Project STRONG: A web-based dating violence prevention program for parents and middle school boys Dating violence first emerges in early adolescence and is associated with negative impacts including declines in academic performance, mental health, and psychosocial functioning. Despite broad calls for primary prevention, few programs with demonstrated efficacy exist. Further, the vast majority of existing programs are designed to be delivered in small mixed-gender groups and do not capitalize on the importance of parents in modeling and influencing the choices their child makes in their future romantic relationships. Further, there is a dearth of programs designed specifically for males despite growing research that has identified gender differences in risk factors for DV. To address these gaps, STRONG was developed as a web-based intervention for early adolescent males and their parent/guardian to complete together. The curriculum is grounded in Developmental Assets Theory which asserts that family support, knowledge, values development, and social skills are necessary for healthy development and offset the emergence of risk behavior. The curriculum is also informed by the DV literature which suggests that emotion regulation and communication skills are key mechanisms involved in DV behaviors. STRONG has been previously piloted with parent-son dyads (7th and 8th grade males) and demonstrates promising impact on key outcomes and target mechanisms. The proposed project builds on these initial findings by testing the efficacy of STRONG with a sample of 340 parent-son dyads on the primary outcome of adolescent self-reported dating violence. We will also evaluate the impact on other violence-related measures (e.g., attitudes, aggression, discipline problems, other risk behaviors) as well as on the proposed mediators of these effects, emotion regulation and parent-adolescent communication. We will implement a Hybrid 1 design that expands upon our efficacy trial by exploring critical factors involved in future dissemination of the program, such as challenges to implementation and cost considerations. By testing the efficacy of STRONG in tandem with future dissemination questions, we are able to shorten the time-lag often observed in bringing evidence-based interventions to the community.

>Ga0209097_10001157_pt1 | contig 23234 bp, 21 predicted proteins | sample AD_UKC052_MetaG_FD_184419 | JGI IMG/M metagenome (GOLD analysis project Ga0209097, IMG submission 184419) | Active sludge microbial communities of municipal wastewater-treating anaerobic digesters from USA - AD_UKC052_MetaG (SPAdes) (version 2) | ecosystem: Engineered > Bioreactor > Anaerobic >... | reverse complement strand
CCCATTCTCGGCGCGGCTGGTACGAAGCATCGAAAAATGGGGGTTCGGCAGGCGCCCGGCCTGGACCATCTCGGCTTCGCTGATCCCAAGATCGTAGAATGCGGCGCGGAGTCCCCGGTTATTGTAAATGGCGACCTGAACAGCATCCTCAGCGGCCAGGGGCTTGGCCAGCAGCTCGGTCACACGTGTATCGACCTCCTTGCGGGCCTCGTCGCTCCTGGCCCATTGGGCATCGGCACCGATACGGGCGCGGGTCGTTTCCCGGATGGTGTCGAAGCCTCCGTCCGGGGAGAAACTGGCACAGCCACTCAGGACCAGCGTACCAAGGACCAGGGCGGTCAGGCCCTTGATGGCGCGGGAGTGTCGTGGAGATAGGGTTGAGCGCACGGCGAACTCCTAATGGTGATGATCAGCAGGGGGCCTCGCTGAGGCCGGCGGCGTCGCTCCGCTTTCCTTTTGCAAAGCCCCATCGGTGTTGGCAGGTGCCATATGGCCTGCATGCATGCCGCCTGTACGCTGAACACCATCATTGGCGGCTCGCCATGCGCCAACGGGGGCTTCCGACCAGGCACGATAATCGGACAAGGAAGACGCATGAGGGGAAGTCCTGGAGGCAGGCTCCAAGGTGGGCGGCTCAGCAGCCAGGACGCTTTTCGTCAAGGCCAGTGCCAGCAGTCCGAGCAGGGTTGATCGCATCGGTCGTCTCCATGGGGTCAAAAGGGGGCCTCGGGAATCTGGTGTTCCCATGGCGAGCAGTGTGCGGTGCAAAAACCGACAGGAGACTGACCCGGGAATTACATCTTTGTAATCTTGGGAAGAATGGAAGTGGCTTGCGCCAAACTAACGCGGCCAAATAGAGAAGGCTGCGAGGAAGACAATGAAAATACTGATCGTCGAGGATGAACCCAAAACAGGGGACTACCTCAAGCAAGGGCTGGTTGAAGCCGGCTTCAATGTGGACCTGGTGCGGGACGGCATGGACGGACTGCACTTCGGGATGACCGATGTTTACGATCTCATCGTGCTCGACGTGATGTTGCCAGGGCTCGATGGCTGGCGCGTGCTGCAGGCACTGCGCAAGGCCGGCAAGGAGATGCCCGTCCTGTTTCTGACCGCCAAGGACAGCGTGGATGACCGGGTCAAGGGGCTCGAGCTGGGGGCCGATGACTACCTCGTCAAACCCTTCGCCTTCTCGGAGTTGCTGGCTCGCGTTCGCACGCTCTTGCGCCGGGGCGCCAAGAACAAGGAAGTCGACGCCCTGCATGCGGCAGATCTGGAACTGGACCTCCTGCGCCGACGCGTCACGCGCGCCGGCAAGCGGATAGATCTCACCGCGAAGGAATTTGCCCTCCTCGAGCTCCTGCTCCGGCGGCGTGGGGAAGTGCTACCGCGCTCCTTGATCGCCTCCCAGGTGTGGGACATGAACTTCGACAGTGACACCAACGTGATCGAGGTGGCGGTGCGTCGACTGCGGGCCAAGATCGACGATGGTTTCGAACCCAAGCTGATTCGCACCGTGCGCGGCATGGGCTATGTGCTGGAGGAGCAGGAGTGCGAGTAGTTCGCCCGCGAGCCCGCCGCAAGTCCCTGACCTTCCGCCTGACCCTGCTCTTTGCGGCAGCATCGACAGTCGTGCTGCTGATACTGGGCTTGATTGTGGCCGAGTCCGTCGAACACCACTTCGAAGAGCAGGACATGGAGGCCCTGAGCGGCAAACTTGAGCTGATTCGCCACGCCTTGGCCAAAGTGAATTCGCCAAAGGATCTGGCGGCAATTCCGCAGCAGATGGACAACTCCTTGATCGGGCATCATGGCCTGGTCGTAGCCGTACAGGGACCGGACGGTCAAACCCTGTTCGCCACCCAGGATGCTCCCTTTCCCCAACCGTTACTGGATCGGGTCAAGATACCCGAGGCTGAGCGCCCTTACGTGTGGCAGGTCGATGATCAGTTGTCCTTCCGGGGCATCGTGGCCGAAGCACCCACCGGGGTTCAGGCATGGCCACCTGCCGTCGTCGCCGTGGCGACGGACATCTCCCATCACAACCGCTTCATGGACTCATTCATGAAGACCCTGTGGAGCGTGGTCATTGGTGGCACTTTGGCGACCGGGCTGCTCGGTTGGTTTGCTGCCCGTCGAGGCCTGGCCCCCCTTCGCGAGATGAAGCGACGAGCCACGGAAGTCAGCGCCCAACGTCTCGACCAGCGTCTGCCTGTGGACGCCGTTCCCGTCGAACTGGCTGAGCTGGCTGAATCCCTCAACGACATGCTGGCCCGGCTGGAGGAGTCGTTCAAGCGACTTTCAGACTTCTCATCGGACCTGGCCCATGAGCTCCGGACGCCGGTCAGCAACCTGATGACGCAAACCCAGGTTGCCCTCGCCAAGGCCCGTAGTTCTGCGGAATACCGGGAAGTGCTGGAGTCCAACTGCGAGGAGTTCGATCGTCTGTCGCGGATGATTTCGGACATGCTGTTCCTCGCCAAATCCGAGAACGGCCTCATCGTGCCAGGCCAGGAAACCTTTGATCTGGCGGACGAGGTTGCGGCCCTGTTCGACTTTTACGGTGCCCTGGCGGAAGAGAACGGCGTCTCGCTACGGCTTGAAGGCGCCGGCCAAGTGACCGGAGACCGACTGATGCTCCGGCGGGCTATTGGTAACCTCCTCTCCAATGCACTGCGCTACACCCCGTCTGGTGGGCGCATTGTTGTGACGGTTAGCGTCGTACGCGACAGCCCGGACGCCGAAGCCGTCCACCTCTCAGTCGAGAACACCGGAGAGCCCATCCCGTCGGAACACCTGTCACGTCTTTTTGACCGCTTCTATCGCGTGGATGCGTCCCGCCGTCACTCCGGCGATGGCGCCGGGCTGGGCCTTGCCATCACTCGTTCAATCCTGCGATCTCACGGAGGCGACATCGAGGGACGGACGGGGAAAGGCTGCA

Public Health Relevance

The proposed research will fill a gap by testing the efficacy of STRONG, a web-based dating violence prevention program for parents and early adolescent boys that fosters communication and emotion regulation skills as well as education about relationship health. This application addresses Healthy People 2020's indicator AH-3 to ?increase the percentage of adolescents who are connected to a parent or other positive adult caretaker? and AH-3.1 to ?increase the proportion of adolescents who have an adult in their lives with whom they can talk about serious problems.? It also addresses Healthy People 2020's objectives to ?reduce violence by current or former intimate partners? (IVP-39).

National Institute of Health (NIH)
Eunice Kennedy Shriver National Institute of Child Health & Human Development (NICHD)
Research Project (R01)
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Psychosocial Development, Risk and Prevention Study Section (PDRP)
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Esposito, Layla E
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Rhode Island Hospital
United States
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